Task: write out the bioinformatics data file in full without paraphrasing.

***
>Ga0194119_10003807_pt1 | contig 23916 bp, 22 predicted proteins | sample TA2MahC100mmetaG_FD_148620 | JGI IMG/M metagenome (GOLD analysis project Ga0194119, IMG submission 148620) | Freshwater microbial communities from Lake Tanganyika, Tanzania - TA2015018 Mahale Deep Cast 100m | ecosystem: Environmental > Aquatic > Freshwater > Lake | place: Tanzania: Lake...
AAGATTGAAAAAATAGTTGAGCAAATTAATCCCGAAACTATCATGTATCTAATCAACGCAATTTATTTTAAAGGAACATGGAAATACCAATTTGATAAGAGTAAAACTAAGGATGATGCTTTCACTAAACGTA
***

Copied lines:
>Ga0194119_10003807_pt1 | contig 23916 bp, 22 predicted proteins | sample TA2MahC100mmetaG_FD_148620 | JGI IMG/M metagenome (GOLD analysis project Ga0194119, IMG submission 148620) | Freshwater microbial communities from Lake Tanganyika, Tanzania - TA2015018 Mahale Deep Cast 100m | ecosystem: Environmental > Aquatic > Freshwater > Lake | place: Tanzania: Lake...
AAGATTGAAAAAATAGTTGAGCAAATTAATCCCGAAACTATCATGTATCTAATCAACGCAATTTATTTTAAAGGAACATGGAAATACCAATTTGATAAGAGTAAAACTAAGGATGATGCTTTCACTAAACGTA